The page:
Dr Zahera Harb

The integrity of journalism is under attack. “Fake News” is a political term coined to undermine credibility and trust in Journalism. Hate speech is on the rise, fuelled in many cases by a series of fabricated and unfounded stories aimed at individuals or identified groups. It is hate aimed at the different “other”, largely in relation to race, ethnicity, religion, gender or sexual orientation.

In August 2018, I worked with some of the great minds in the media sector across the Caribbean Islands. Journalists, media managers and workers came together to produce an action plan on reporting hate speech and violence in the Caribbean.

We discussed news and media content concerns and established that disinformation, fabricated stories, lies – re-labelled as “fake news” – generate hate speech. It became evident to us that fabricated stories, presented as credible news, lead to hate speech. The relationship between the two has become symbiotic. Hate, in turn, might lead to acts of harm. We agreed that as journalists, media workers and managers, we need to equip ourselves with the ability and tools to detect hate speech, using the Ethical Journalism Network’s Hate Speech Five-Point Test as an example.

Journalism as an institution operates differently in different parts of the world and in different cultural contexts, hence, the ethics of journalism might have a different emphasis and variations on what matters to one nation or another. However, accuracy, accountability and building trust are three values, that we in the Ethical Journalism Network call the core principles of journalism, in addition to fairness, humanity and independence.

The intellectually stimulating discussions we had in Kingston Jamaica, led us to assess the notion of hate by omission. Reflecting on certain news practices in some of the Caribbean Islands, stories emerged about how news related to LGBTQ individuals and groups, for example, are omitted from the news agenda intentionally. We came to the conclusion that hateful expression can also be by omission. In psychology, omissions represent failures to act that result in certain consequences. Omission, silence and exclusion can lead to the marginalisation of certain groups or individuals and the normalisation of certain acts of violence against them.

A ten-point action plan on reporting hate speech and violence in the Caribbean was achieved at the end of the conference. It is a plan that speaks to Caribbean journalism issues and challenges, but, in many of its points, is not unique as it relates to challenges facing journalists and media workers across the world.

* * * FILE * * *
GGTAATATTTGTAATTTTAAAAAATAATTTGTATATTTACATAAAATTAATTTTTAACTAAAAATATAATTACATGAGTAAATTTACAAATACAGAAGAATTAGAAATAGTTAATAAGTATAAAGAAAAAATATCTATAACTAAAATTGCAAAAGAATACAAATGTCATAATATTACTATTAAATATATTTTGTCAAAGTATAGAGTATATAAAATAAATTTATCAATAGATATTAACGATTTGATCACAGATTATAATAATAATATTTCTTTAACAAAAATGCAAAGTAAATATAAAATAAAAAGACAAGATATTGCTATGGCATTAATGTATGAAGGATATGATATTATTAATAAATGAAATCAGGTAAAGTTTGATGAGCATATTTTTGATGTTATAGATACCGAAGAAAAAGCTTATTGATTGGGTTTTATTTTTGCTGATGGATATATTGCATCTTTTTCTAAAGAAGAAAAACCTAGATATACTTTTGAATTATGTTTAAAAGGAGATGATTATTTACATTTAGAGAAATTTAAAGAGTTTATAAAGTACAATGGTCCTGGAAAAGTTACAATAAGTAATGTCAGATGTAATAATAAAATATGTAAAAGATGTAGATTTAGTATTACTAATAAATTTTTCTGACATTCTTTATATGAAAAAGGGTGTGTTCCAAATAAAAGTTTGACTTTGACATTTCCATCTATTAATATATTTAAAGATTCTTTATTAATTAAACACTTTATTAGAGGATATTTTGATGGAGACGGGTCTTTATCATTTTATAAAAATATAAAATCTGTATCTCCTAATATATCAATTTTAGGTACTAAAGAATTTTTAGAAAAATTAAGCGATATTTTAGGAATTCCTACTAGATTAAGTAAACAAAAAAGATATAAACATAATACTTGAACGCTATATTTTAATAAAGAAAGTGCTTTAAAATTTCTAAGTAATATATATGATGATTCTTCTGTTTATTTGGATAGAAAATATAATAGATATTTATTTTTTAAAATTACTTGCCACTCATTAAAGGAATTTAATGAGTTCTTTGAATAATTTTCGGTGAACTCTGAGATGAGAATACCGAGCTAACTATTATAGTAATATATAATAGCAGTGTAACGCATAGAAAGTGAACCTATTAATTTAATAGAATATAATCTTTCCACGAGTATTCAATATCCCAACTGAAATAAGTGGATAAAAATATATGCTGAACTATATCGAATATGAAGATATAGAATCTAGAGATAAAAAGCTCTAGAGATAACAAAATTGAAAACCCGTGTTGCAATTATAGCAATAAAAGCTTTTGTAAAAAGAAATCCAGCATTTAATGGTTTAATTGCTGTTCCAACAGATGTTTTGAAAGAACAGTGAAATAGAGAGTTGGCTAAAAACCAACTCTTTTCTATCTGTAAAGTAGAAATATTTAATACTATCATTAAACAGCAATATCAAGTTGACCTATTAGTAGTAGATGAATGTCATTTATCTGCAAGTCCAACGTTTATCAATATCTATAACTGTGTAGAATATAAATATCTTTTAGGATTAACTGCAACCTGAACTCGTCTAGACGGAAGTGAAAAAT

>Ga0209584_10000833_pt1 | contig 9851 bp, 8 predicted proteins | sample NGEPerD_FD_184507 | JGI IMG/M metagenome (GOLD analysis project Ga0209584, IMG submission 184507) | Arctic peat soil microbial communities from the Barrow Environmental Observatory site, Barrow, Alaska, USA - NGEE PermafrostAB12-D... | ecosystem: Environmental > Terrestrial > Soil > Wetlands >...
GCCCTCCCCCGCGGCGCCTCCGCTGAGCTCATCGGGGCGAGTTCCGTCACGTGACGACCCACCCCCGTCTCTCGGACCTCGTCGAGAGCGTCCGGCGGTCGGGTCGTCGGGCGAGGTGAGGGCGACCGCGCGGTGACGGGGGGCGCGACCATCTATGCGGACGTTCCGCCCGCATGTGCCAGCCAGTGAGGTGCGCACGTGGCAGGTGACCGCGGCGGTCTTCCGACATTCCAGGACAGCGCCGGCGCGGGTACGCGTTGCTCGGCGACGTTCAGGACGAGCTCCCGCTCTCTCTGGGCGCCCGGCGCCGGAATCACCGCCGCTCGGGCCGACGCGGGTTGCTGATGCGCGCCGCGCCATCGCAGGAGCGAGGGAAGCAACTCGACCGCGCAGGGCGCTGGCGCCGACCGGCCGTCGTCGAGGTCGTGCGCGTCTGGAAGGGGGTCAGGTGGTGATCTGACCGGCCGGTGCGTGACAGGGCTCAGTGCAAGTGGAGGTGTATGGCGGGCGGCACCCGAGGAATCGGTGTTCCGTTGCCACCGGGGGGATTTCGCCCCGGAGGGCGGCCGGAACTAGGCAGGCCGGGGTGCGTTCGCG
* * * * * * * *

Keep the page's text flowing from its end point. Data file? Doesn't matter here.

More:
Journalism comes with responsibility. Freedom of expression or the right to offend are core human rights values, but freedom of expression should not allow freedom of hate expression, causing harm to individuals and identifiable groups. Not repeating or sharing hate content is not censorship, it is responsible journalism.

We have a responsibility towards our readers, audiences and users whatever the platform and that responsibility requires us to be active in combating hate speech and hate content; to make sure we are as accurate, truthful and transparent in our gathering and disseminating of information as possible; to being accountable and in building trust between us and our audiences and readers.

Verifying information before broadcasting, publishing, posting or sharing is our responsibility.

Responsibility enhances audience trust. And as we begin to realise in our current digital era: trust is journalism’s most precious commodity.

Another highlight of the action plan that applies to journalists across different cultural contexts, is a call for journalists not to propagate a prejudiced position nor to be manipulated to be a biased voice.

Language and semantics matter in that respect. As journalists, we need to be mindful of the language we use and to ensure contextual relevance to a story when identifying an individual as a member of a particular group in society. Examples, in this case, are many and each one of us can find several within their national and regional context. A simple question, for example, as to whether stating the race, religion, sexual orientation of a crime perpetrator is contextually relevant to the story becomes necessary.

The workshop sponsored by UNESCO and held in partnership between the Public Media Alliance and the Ethical Journalism Network called upon journalists and media organisations across the globe to support the fight to keep media content free from lies and hate speech.


Dr Zahera Harb is a Senior Lecturer in International Journalism at City, University of London and associate editor of Journalism Practice. Dr Harb has more than 11 years experience as a journalist in Lebanon, working for Lebanese and international media organisations. She was a member of Ofcom’s content board from December 2015 to December 2018. Dr Harb is a trustee of the EJN.

 

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Saving the News: Ethics and the fight for the future of journalism

Published in London by the Ethical Journalism Network

© 2019 Ethical Journalism Network

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This is the eighth EJN report on the state of ethics in journalism. Previous publications include:

For all of our previous reports see: https://ethicaljournalismnetwork.org/resources/publications

 

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